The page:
To my mind though I am sure that my comrade will vehemently disagree the strategy of Left Pole/Mainstream entails a certain investment in the corporate state (and the corporate academy). It presumes that an “outside” cannot be constructed. And it brings up the old bugaboo of “reform versus revolution.” (Just what is a “left pole of the mainstream” anyway?—the liberal end of the establishment spectrum? To be sure, my comrade is a dyed-in-the-wool Marxist—but what in the world is a mainstream Marxist?) My satire belittles the seriousness of this issue however. Certainly the complexity of the issue is reflected throughout the debates within the left, especially during the 2000 presidential election as leftists passionately argued the merits of voting for Gore or for Nader. But electoral politics is not the key issue here. The philosophy of working completely “inside the system” in order to change it—which is implicit in this Left Pole/Mainstream strategy—is what I find disturbing.
A total reliance on working within the mainstream—even at the left end of the mainstream—is as flawed, in my estimation, as the notion of working completely “outside the system.” I hear echoing in my head the famous quotation of the black feminist Audre Lorde: “The master’s tools can never dismantle the master’s house.” The black nationalist movement has been roundly criticized on many levels, one of which was its tendency to disavow marches, protests and demonstrations (as bankrupt non-violent civil rights movement tactics) and to invest its energies in “nation-building” (actually institution-building). Yet there is something that the left can learn from the black nationalist institution-building emphasis. By investing all our hopes, dreams and energies in a left pole of the mainstream, we will neglect to build the institutions and networks of institutions—the alternative schools, think/act tanks, cafés, bookstores, media outlets, etc. (we have many free-standing but fragile institutions, so viable “networks” is the operative word here) that can sustain an oppositional movement when we fail to elect our mainstream left pole candidates or when hundreds of thousands of participants in mainstream peaceful protest fail to divert an administration hell-bent on war.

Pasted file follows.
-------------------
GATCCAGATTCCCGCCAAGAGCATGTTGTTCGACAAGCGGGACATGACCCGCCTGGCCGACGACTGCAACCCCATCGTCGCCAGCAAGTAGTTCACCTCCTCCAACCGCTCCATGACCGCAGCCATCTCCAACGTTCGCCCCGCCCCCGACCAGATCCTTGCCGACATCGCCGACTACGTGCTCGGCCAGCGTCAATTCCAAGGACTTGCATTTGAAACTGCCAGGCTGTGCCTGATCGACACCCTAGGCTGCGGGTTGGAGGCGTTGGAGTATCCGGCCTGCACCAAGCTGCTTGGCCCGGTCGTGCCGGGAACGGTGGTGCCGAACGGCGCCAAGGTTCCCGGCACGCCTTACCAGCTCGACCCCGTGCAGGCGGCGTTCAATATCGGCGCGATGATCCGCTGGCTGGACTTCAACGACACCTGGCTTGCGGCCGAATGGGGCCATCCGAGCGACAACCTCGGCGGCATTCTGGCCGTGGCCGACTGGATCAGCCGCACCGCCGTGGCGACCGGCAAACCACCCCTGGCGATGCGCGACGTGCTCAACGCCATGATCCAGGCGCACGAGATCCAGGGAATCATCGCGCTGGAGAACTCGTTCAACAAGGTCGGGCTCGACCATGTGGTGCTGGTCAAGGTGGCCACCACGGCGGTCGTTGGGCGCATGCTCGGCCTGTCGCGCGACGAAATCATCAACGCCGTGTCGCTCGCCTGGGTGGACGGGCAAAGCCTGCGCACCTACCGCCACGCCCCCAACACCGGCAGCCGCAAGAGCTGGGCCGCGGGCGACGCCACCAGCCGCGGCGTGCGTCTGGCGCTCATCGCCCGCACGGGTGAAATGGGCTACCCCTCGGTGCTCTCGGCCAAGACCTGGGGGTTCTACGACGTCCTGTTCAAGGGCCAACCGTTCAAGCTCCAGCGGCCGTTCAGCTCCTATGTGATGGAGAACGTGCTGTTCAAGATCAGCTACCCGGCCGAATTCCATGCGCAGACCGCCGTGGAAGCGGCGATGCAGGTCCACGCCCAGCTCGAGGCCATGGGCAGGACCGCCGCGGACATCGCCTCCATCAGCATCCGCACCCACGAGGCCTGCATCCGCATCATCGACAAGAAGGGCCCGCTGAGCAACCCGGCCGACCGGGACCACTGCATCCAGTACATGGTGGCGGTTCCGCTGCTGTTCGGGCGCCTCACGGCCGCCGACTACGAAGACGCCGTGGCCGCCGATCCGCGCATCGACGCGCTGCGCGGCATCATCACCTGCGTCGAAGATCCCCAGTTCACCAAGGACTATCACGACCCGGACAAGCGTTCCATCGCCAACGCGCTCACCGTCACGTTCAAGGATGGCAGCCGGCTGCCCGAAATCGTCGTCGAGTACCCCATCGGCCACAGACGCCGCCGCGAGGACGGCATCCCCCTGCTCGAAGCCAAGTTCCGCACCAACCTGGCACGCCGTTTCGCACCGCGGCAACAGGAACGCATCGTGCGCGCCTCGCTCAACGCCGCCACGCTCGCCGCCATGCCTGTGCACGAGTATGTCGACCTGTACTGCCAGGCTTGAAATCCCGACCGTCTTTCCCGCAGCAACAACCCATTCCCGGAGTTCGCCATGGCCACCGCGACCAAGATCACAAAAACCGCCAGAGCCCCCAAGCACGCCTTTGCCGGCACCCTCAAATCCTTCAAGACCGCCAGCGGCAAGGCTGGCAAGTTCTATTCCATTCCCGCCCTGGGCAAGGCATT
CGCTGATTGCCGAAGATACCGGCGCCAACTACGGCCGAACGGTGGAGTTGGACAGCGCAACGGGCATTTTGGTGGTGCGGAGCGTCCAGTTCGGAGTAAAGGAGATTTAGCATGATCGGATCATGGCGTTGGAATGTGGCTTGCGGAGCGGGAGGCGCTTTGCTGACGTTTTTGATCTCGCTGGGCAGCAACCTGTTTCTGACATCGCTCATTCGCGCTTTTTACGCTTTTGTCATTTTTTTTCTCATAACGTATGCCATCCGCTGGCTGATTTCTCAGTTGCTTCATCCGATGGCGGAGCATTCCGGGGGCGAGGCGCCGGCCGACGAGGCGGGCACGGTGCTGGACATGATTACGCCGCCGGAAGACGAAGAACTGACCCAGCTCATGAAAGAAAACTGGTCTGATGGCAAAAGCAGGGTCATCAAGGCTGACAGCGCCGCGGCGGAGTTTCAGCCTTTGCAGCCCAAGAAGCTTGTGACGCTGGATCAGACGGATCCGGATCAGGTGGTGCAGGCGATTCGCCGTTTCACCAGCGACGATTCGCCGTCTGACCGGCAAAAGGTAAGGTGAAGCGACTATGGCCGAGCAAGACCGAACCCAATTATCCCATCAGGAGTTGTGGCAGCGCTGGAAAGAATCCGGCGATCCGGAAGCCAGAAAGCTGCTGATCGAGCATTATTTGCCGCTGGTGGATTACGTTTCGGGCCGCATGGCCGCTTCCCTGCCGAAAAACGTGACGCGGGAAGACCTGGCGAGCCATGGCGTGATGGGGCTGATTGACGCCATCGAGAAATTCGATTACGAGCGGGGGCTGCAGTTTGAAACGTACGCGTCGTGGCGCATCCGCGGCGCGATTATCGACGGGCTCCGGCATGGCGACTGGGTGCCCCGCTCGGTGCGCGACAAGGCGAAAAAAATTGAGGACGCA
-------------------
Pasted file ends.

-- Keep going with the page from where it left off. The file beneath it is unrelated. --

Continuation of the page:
The Inside/Outside strategy of creating independent cultural centers was successful in sustaining the cultural workers—poets, essayists, novelists, musicians, dancers, painters, photographers—of the Black Arts Movement, who engineered a “social revolution” through their concerted efforts. Just as the Black Arts Movement was the aesthetic arm of the black revolution, the Black Studies movement was its intellectual arm. That the mainstreaming and professionalization of Black Studies gave way to the cooptation of this movement is evident in the excessive theorizing that typifies much of the field. The analogy holds for the left pole of the academy as well, and begs that both leftists and black liberationists create alternative praxis academies (while remaining “tenured radicals” inside the mainstream). The cultural war, the battle for cultural hegemony with the right wing which we are engaged in, is a protracted struggle for the minds and the hearts of the masses. We need to create and sustain a network of independent institutions where a left oppositional culture can flourish. Inside/Outside must not simply remain the strategy of the black liberation movement; it must become the strategy of the entire left.